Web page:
Feds secure first conviction in Taylor mayor bribery scandal

Robert Snell
The Detroit News

Federal prosecutors Friday secured the first conviction in a bribery case against Taylor Mayor Rick Sollars when a downriver real estate mogul admitted to bribing the politician with more than $53,000 in cash, appliances, home renovations and gambling money during a Las Vegas trip.

Shady Awad, 41, of Allen Park, pleaded guilty to bribery conspiracy, a five-year felony, almost two years after he was charged alongside Sollars in an alleged conspiracy involving bribes, luxury items and tax-foreclosed properties, as well as Jeffrey Baum, the suspended Taylor community development manager. In return, federal prosecutors agreed to drop seven bribery counts, each of which could have sent Awad to prison for 10 years.

Shady Awad, left, and Taylor Mayor Rick Sollars discuss a partnership to rehabilitate foreclosed homes in the downriver community.

Awad is the latest person convicted in a more than decade-long crackdown on public corruption in Metro Detroit. Since 2008, more than 100 politicians, union bosses, bureaucrats and police officers have been charged with corruption crimes and there are ongoing FBI investigations targeting Detroit City Council members and police personnel.

Driven by greed: A database of corruption in Detroit

Awad's lawyer David DuMouchel declined comment and it was unclear whether Awad will cooperate against Sollars and Baum and testify in January during the corruption trial. A fourth defendant, Taylor party store owner Hadir Altoon, is expected to plead guilty later this month.

At one point Friday, U.S. District Judge Mark Goldsmith chronicled the stream of illegal benefits flowing from Awad to the mayor. That included more than $30,000 in home renovations, more than $11,000 in renovations to the mayor’s vacation home, and more than $12,000 worth of appliances, kitchen cabinets and other items.

In return, Awad’s property company received more than 95 tax-foreclosed properties in Taylor for redevelopment.

“Is that correct?” the judge asked.

“Yes, your honor,” Awad said.

In return for his guilty plea, prosecutors have agreed not to request a sentence of more than 46 months.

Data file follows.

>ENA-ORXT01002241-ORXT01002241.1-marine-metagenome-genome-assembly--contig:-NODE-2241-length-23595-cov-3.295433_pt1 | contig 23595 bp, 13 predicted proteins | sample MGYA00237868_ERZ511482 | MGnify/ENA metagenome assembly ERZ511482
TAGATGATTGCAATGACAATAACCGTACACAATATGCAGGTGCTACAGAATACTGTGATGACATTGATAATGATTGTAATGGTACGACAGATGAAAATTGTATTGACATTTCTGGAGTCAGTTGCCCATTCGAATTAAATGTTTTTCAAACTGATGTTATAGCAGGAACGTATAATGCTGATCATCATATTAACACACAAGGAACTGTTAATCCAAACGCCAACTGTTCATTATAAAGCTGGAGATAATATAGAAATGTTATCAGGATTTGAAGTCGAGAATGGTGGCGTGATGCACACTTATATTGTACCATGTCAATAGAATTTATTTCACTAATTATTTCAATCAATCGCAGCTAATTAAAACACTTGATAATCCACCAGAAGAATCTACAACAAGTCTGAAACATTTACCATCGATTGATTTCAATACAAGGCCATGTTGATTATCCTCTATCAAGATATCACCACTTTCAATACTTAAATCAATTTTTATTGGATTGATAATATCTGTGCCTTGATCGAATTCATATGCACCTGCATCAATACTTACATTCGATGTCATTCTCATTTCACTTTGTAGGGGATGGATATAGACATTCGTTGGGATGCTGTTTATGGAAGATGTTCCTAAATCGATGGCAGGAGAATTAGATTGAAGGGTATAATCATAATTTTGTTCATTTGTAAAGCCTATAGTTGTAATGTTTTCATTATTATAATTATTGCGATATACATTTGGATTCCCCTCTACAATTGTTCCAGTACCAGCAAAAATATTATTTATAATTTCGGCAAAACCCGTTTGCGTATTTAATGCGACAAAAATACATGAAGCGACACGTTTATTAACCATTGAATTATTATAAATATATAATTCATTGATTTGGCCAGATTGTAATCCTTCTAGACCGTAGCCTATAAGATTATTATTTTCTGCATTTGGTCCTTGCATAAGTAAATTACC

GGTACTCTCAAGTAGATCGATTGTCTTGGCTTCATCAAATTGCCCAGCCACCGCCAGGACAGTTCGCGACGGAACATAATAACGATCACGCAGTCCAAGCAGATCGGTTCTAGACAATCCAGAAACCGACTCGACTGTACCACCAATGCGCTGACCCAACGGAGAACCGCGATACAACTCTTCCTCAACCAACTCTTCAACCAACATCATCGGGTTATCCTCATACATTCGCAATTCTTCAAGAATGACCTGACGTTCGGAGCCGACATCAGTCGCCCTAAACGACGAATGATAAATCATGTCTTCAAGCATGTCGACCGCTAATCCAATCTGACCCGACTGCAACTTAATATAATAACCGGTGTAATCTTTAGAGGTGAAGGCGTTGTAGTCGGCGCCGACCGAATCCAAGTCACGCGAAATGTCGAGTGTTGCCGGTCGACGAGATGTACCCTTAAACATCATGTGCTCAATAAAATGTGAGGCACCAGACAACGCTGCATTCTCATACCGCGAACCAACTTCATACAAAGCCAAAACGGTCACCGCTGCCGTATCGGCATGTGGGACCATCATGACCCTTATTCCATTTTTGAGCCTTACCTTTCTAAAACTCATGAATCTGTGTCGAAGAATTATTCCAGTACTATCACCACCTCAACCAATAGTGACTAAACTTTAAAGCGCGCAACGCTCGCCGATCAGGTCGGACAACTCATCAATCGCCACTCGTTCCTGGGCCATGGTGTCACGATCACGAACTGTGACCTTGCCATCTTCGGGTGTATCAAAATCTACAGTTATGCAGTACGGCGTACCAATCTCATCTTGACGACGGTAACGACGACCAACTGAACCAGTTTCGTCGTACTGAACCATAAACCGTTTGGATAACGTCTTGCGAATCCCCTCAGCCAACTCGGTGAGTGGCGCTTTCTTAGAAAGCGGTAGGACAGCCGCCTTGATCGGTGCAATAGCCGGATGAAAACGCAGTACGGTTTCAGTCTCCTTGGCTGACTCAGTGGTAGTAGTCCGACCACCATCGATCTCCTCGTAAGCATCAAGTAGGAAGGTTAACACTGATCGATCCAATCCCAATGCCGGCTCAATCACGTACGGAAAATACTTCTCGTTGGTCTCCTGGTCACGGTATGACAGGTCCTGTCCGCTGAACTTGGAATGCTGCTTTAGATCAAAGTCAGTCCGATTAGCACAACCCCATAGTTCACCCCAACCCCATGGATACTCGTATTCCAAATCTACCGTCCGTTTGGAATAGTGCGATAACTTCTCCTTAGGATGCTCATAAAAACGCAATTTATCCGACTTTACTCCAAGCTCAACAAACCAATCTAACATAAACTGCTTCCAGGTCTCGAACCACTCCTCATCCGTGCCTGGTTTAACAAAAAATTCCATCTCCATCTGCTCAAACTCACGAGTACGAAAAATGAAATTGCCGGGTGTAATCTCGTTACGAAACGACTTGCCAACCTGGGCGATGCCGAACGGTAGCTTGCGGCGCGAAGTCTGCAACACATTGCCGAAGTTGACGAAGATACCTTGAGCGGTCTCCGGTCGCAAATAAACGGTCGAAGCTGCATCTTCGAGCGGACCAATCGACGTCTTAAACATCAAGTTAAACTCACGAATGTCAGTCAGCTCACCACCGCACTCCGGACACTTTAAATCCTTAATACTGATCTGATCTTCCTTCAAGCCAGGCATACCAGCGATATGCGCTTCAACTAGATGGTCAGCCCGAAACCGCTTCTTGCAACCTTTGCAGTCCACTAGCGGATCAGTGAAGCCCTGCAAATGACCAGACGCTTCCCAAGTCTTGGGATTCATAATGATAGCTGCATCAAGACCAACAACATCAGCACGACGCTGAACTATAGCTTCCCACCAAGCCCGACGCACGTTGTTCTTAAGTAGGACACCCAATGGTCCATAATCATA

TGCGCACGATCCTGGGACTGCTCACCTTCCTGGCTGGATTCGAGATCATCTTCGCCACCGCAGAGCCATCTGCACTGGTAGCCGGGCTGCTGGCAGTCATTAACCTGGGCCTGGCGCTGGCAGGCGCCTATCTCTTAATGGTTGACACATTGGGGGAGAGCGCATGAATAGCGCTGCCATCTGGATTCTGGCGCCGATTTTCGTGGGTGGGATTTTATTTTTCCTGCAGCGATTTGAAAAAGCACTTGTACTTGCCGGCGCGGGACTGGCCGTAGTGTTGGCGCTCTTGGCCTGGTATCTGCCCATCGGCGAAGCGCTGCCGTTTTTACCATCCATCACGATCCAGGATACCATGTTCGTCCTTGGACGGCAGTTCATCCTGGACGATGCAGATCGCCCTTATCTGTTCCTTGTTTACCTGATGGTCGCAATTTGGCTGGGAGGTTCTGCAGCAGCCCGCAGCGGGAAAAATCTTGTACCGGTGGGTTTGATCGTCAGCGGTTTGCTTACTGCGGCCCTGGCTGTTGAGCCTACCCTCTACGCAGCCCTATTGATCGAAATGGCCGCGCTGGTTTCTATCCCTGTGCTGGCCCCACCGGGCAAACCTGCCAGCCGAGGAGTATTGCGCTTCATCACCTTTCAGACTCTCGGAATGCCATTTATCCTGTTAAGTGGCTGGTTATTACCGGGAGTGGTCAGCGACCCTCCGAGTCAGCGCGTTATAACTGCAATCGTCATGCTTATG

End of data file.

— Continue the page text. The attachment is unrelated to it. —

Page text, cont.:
Awad will be sentenced on March 1.

Taylor Mayor Rick Sollars bought the $300,000 lakefront home in Cement City in 2016.

Sollars, meanwhile, was indicted in December 2019 on federal bribery and wire fraud charges and accused of helping Awad's company Realty Transition obtain city-owned properties in exchange for free work on his home and chalet, including hardwood floors, a humidor, appliances and more.

The Altoon case focuses on the city's Right of First Refusal program, which lets developers acquire, redevelop and sell tax-foreclosed properties from the Wayne County Treasurer's Office, including single-family homes and commercial buildings. Sollars had considerable control of the program, prosecutors said.

Sollars and Baum allegedly helped the developers and others obtain properties during a conspiracy from June 2017 until February 2019 that led the mayor to receive more than $80,000 in cash payments and $4,000 for Baum, according to the court filing.

Sollars received bribes, stole campaign contributions and tried to cover up the crimes, according to prosecutors, who accused the mayor of filing phony paperwork with state campaign finance officials.

The 37-page indictment chronicles a conspiracy spanning 2015-19, features incriminating text messages and allegations about secret payoffs that included a $1,600 humidor — which Sollars demanded be filled with Cuban cigars.

The 33-count indictment was unsealed in December 2019, 10 months after FBI agents raided Taylor City Hall and searched Sollars' house and vacation home in a series of daylight raids and seizures. Agents seized $205,993 from the mayor's house.

FBI agents were spotted leaving Mayor Rick Sollars' home in 2019 carrying boxes and folders and a backpack.

The indictment portrays Sollars as demanding and impatient about the pace of installation of free wood floors from Awad and a refinished deck at his lake house.

"I just left and not a sole (sic) in sight," Sollars texted Awad on July 20, 2017, according to the indictment. "They haven't even been there to power wash. I am now going to run into a huge scheduling conflict."

Prosecutors cited numerous text messages in the indictment. In one, Sollars complained about the slow pace of free renovations at his cottage in July 2017.

In response, Awad urged an unidentified contractor to complete the project.

"My relationship with Rick is worth $1 million so whatever it takes I’ll pay for it," Awad wrote, according to the indictment.

Sollars also received $4,000 from Awad during an October 2017 trip to Las Vegas, prosecutors said.

"Awad called the money a 'care package,'" assistant U.S. attorneys wrote in the indictment.

Awad bought the mayor a $1,600 wooden cigar humidor in September 2016, prosecutors said.

That wasn’t enough to please Sollars, according to the government.

On Sept. 26, 2016, Sollars texted the businessman asking whether the humidor included Cuban cigars.

Sollars then texted Baum.

“(Awad) will be calling you in a panic,” Sollars wrote, according to the indictment. “I just asked him when the Cuban cigars to fill it will be arriving.”


Twitter: @robertsnellnews